Ivlev, who lives in Sparta, New Jersey, joined the Institute of Modern Russia that was established in that city in February 2010 to “support democratic values and institutions” in Russia. The institute’s founder is the former Yukos chief Mikhail Khodorkovsky’s son, Pavel, who urged Russians in a recent U.S. television show to vote for any of Putin’s opponents in the March 4 presidential election.

Prosecutors incriminated Ivlev, a longtime legal counsel of Yukos, in the tax-arrears case against the oil company and he fled Russia for New York in 2004 in what he described as “fear of unjust prosecution.” Whistle-blower and opposition activist Alexei Navalny has agreed to help defend Ivlev in the case.

The media exposé of Shuvalov’s finances could hurt Putin, said Christopher Granville, managing director at Trusted Sources, a London-based research company that focuses on Russia and other emerging markets.

“The goal of these revelations might be to intensify the shadow of corruption around Putin himself by suggesting that one of the senior officials who is closely associated with him acted improperly,” he said by telephone.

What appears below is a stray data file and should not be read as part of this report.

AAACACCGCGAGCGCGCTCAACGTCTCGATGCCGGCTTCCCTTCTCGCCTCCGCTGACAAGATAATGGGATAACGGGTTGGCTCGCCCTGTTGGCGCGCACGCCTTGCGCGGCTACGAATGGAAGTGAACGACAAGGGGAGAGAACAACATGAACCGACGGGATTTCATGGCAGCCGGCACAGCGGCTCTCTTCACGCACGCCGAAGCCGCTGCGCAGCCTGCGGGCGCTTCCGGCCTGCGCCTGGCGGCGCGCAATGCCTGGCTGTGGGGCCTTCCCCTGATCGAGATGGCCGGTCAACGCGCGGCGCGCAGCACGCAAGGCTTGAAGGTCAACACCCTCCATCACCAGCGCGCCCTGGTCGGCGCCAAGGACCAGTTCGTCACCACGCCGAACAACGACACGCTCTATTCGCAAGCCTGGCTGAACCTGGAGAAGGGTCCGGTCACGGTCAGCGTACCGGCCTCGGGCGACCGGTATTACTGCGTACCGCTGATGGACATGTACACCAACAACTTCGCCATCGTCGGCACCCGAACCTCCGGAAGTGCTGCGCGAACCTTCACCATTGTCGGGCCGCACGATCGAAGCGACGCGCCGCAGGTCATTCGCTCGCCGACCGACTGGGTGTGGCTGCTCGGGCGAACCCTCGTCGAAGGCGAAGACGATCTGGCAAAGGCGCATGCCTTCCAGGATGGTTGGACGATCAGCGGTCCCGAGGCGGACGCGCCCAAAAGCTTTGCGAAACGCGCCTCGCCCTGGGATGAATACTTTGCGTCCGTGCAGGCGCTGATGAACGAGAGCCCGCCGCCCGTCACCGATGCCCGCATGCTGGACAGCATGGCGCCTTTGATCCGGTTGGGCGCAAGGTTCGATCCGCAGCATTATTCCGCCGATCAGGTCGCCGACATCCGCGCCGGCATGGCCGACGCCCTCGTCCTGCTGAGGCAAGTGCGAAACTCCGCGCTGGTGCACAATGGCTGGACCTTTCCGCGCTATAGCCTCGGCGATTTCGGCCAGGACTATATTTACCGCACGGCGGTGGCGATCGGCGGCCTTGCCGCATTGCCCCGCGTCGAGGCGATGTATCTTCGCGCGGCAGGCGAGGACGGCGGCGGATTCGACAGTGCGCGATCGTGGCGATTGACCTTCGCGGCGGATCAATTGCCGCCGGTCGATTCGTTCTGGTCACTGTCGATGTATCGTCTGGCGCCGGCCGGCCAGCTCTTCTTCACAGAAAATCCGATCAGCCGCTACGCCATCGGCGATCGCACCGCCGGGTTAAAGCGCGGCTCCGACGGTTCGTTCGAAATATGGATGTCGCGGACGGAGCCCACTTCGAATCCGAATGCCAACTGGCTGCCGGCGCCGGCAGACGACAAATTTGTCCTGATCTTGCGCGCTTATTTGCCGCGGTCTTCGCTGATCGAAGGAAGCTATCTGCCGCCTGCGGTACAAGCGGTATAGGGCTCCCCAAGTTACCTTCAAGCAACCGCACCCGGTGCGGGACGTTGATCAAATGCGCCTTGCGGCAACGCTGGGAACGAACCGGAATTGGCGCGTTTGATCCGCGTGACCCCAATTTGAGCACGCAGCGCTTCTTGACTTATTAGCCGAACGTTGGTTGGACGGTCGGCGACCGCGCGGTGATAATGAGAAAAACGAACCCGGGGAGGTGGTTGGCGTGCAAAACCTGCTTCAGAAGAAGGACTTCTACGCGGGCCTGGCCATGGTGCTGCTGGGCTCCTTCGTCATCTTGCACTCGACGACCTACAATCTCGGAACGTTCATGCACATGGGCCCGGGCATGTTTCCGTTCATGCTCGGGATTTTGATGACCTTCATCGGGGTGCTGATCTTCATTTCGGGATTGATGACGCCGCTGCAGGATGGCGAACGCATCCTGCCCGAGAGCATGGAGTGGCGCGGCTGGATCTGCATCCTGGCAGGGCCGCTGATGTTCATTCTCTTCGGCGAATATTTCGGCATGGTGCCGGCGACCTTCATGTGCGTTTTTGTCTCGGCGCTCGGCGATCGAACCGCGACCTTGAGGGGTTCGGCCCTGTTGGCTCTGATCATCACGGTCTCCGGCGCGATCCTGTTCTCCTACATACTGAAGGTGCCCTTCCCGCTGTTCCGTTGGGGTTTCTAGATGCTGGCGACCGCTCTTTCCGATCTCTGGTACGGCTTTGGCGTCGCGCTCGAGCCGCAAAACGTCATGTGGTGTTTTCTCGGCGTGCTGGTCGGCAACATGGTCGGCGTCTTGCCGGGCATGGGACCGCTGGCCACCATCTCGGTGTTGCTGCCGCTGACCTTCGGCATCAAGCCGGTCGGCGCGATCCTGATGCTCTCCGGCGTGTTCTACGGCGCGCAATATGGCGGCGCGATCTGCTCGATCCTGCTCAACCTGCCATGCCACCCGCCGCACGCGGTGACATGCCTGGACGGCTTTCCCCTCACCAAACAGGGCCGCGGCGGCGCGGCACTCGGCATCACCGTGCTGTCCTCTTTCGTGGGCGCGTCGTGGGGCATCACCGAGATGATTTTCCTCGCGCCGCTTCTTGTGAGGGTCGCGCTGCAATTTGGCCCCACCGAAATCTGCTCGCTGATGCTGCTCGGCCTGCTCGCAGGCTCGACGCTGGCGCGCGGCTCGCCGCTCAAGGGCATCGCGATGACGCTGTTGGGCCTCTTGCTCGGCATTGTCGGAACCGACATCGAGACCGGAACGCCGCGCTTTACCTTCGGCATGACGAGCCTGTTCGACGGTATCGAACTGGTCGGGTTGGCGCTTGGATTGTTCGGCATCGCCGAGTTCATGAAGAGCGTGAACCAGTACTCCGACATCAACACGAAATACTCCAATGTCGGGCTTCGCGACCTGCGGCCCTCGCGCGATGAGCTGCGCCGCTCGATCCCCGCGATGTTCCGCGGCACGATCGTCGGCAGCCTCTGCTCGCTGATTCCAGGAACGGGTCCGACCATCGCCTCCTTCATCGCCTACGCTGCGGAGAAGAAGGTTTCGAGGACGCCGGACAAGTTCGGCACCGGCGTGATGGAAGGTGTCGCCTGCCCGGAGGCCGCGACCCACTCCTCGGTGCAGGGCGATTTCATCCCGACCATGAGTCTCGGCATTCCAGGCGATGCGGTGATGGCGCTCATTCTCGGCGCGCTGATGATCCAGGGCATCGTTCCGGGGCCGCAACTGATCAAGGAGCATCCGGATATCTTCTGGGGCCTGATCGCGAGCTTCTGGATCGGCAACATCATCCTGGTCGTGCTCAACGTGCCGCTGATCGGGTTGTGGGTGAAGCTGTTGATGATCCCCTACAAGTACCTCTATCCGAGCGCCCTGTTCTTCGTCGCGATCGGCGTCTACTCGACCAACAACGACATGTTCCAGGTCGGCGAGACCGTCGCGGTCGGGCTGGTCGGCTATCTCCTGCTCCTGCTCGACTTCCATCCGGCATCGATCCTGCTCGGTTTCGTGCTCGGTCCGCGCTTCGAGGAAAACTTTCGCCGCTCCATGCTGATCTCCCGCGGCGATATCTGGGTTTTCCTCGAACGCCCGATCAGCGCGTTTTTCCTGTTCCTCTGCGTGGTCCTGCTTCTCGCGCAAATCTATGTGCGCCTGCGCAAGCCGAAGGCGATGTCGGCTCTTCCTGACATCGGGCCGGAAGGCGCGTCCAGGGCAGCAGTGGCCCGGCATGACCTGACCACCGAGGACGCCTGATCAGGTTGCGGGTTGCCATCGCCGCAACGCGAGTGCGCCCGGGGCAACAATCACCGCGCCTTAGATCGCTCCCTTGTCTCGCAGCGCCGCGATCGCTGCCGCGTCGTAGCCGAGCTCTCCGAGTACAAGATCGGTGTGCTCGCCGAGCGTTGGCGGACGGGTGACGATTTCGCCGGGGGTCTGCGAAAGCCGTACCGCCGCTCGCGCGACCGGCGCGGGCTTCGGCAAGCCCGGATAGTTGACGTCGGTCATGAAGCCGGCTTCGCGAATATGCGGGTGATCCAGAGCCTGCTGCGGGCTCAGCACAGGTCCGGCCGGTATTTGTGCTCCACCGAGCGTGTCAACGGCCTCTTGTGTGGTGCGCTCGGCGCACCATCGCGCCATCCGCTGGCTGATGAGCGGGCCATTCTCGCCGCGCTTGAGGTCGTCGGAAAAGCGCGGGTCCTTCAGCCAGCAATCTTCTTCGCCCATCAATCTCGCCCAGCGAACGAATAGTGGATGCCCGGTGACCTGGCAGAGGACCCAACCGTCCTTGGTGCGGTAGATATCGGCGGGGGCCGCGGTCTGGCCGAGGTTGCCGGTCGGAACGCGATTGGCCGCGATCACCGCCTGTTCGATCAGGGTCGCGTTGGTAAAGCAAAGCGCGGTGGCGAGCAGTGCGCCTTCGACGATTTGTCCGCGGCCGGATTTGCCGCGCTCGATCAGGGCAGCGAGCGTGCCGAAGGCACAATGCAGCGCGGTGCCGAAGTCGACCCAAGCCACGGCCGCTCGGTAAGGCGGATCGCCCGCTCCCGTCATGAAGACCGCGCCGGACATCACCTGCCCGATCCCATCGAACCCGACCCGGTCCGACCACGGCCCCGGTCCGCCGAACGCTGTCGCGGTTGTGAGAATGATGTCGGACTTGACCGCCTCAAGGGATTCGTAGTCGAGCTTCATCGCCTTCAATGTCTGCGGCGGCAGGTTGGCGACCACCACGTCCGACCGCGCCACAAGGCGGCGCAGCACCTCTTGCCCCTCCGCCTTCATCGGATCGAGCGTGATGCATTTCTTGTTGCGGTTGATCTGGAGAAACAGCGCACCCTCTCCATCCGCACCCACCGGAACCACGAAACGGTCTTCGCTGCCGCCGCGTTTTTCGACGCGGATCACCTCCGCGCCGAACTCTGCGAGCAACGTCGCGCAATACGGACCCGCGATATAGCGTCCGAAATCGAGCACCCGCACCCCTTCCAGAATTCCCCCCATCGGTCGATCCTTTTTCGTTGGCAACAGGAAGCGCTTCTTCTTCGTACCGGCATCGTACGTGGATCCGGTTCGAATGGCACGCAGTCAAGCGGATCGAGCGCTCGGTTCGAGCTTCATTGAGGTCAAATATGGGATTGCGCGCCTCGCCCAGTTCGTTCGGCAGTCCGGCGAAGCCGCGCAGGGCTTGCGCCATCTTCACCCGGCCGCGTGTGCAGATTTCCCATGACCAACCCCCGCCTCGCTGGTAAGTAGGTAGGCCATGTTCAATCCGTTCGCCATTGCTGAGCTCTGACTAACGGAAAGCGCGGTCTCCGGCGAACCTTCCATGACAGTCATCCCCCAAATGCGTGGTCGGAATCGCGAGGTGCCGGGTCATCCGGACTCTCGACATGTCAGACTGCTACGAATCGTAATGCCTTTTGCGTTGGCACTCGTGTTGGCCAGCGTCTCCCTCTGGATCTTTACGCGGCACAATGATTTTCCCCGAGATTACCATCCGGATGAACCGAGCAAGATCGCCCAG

Speculation about Shuvalov’s suspicious conduct could damage his chances of making it into the next Cabinet. Shuvalov is a liberal in charge of helping foreign investors and pushing for large privatizations. His weakening as a result of the news reports could reinforce the chances of the other liberal contenders for his post, said Lilit Gevorgyan, a Russia analyst at IHS Global Insight in London.

The Cabinet is to resign May 7 in honor of Putin’s inauguration as president. Putin said he would back incumbent President Dmitry Medvedev as the next prime minister. Kremlin economic aide Arkady Dvorkovich could be interested in replacing Shuvalov in the new Cabinet, said Alexei Mukhin, a political analyst in Moscow.

Gevorgyan said, “In the light of discontent on Russian streets, the composition of this new Cabinet will be under particular scrutiny.”

Political analyst Iosif Diskin said the suspicions circulated in the media would hardly lead to Shuvalov’s removal from Putin’s inner circle.